Anthony Lagoon beyond the Black Stump
I have no idea what my mother with three little children under 8 thought when my dad was posted to Anthony Lagoon a one man police station smack bang in the middle of the Barklay Tablelands. But into the outback, unknown isolation we went in 1974 to 1975. My memories of this place are rich and vivid – through childish eyes this was a wondrous place where so many amazing things happened – dealing with snakes at midnight, defending against a plague of rats, rowing through flood waters, being rained on by fish, travelling 100km to go to the movies, doing my schooling by radio, flying the flying doctor’s plane when I was being evaced to Alice Springs (was I really unwell? the passengers were after I finished flying), walking what I thought was miles to see my friend Frank the cook at the station (1km – in reality), hanging out with Daisy and the other kids at the trackers house all of this and more. So to return 41 years later was truly a moving moment in our journey. I had been warned by my father and Alan Hogan the police officer who took over after us that the place was now a ruin as the police station was closed in 1979 38 years ago. All that is left standing are a few remnants of what was the police precint – the gaol, trackers quarters, windmill, chicken pen and goat pen. Standing there where once stood a house and police station is now only spinefex, bushes – there is very little evidence buidlings once inhabitied this place – but for coloured concrete, broken glass and what appears to be fragmented linoleum. Even so just being there brought back recollections – of a time that will never be seen or expereinced in our now modern, technical world. A world where the little things mattered – getting a letter from your school teacher, eating hot Anzac Cookies with your brest freind Frank the cook, singing siblantly around the campfire with ringers, going on adventures with your siblings where you roamed the empty countryside barefoot and free.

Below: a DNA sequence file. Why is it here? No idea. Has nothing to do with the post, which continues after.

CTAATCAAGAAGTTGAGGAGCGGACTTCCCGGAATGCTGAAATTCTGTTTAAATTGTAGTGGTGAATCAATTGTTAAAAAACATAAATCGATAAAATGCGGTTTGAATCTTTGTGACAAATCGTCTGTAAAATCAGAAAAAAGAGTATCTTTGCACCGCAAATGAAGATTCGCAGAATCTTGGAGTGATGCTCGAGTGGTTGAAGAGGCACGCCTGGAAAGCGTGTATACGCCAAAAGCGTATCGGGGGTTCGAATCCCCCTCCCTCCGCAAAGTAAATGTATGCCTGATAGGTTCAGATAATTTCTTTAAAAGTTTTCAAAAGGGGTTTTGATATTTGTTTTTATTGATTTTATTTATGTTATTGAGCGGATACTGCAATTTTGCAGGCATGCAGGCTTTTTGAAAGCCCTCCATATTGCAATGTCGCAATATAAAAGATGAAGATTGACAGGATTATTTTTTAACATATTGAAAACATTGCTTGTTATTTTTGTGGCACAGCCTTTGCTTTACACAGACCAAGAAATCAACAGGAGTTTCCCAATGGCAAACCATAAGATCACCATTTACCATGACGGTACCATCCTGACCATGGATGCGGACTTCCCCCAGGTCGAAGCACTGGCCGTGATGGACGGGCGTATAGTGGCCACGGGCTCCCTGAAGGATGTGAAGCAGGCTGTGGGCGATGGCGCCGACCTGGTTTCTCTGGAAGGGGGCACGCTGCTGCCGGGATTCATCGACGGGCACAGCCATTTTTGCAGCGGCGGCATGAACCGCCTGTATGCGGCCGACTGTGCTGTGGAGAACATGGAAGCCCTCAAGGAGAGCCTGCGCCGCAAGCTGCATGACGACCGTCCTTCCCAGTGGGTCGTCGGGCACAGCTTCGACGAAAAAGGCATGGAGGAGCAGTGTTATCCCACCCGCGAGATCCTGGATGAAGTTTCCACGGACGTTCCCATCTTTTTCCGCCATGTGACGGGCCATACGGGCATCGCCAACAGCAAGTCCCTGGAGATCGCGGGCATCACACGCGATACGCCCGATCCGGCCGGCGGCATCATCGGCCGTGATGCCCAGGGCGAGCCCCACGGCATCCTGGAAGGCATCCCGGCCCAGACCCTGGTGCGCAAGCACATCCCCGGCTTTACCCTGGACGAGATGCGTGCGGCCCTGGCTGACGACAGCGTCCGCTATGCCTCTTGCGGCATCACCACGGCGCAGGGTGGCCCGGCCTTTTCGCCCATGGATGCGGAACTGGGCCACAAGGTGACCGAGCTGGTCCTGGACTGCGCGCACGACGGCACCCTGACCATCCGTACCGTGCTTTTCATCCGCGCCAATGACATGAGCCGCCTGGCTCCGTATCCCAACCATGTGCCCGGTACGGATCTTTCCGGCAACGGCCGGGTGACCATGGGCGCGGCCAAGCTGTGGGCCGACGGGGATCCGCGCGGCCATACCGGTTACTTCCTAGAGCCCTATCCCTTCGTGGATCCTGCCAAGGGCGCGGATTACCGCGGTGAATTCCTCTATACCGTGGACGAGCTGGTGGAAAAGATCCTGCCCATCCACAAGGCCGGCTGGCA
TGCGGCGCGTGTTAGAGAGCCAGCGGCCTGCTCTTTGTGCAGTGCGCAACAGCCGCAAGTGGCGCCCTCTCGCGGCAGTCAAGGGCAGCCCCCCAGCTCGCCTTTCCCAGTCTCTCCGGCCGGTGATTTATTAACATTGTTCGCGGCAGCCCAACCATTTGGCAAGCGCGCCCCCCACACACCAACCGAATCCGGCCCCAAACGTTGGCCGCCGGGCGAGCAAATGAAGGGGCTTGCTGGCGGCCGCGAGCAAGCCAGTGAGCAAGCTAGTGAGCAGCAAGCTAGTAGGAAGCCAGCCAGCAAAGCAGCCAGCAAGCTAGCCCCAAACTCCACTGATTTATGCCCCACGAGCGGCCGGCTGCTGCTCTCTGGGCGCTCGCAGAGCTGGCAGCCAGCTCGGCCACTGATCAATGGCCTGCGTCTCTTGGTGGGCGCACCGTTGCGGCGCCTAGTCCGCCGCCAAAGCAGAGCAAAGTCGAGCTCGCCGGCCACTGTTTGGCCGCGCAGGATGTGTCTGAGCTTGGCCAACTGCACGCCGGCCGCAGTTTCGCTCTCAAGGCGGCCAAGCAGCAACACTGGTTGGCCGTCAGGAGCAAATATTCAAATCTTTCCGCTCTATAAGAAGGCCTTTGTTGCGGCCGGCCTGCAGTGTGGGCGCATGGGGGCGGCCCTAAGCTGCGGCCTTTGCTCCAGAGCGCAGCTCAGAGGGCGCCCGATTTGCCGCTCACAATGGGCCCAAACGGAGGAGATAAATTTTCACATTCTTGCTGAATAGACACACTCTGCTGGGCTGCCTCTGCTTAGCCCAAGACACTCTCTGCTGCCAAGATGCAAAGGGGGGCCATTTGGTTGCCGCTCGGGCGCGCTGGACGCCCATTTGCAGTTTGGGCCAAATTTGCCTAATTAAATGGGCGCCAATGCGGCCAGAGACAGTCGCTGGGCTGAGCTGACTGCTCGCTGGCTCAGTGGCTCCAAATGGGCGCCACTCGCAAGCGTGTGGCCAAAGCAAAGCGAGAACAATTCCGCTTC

To be able to visit again was magic – so even though our pictures are of delapadated buildings and nothingness – I hope you get a little sense of what life was like.
Getting to Anthony Lagoon – was an adventure in itself – we knew the property was only able to be accessed by a dirt road and it had been raining!! So with in trepidation we took Red out onto the dirt. All went well and even though red got a little!! muddy she is okay.
We wouldn’t have been able to visit without the hospitality of Cassie and Anthony Cox, Managers of the Anthony Lagoon – thanks for letting us come out and wander about.
It's great you took the opportunity to go back and visit. Looks like we might have a Fregon reunion next year – 30 years on. Similar feelings. No TV or phones or radio then. CBs between houses, awesome trips into the bush with locals and nights writing letters for Amnesty. Good times never to be seen again.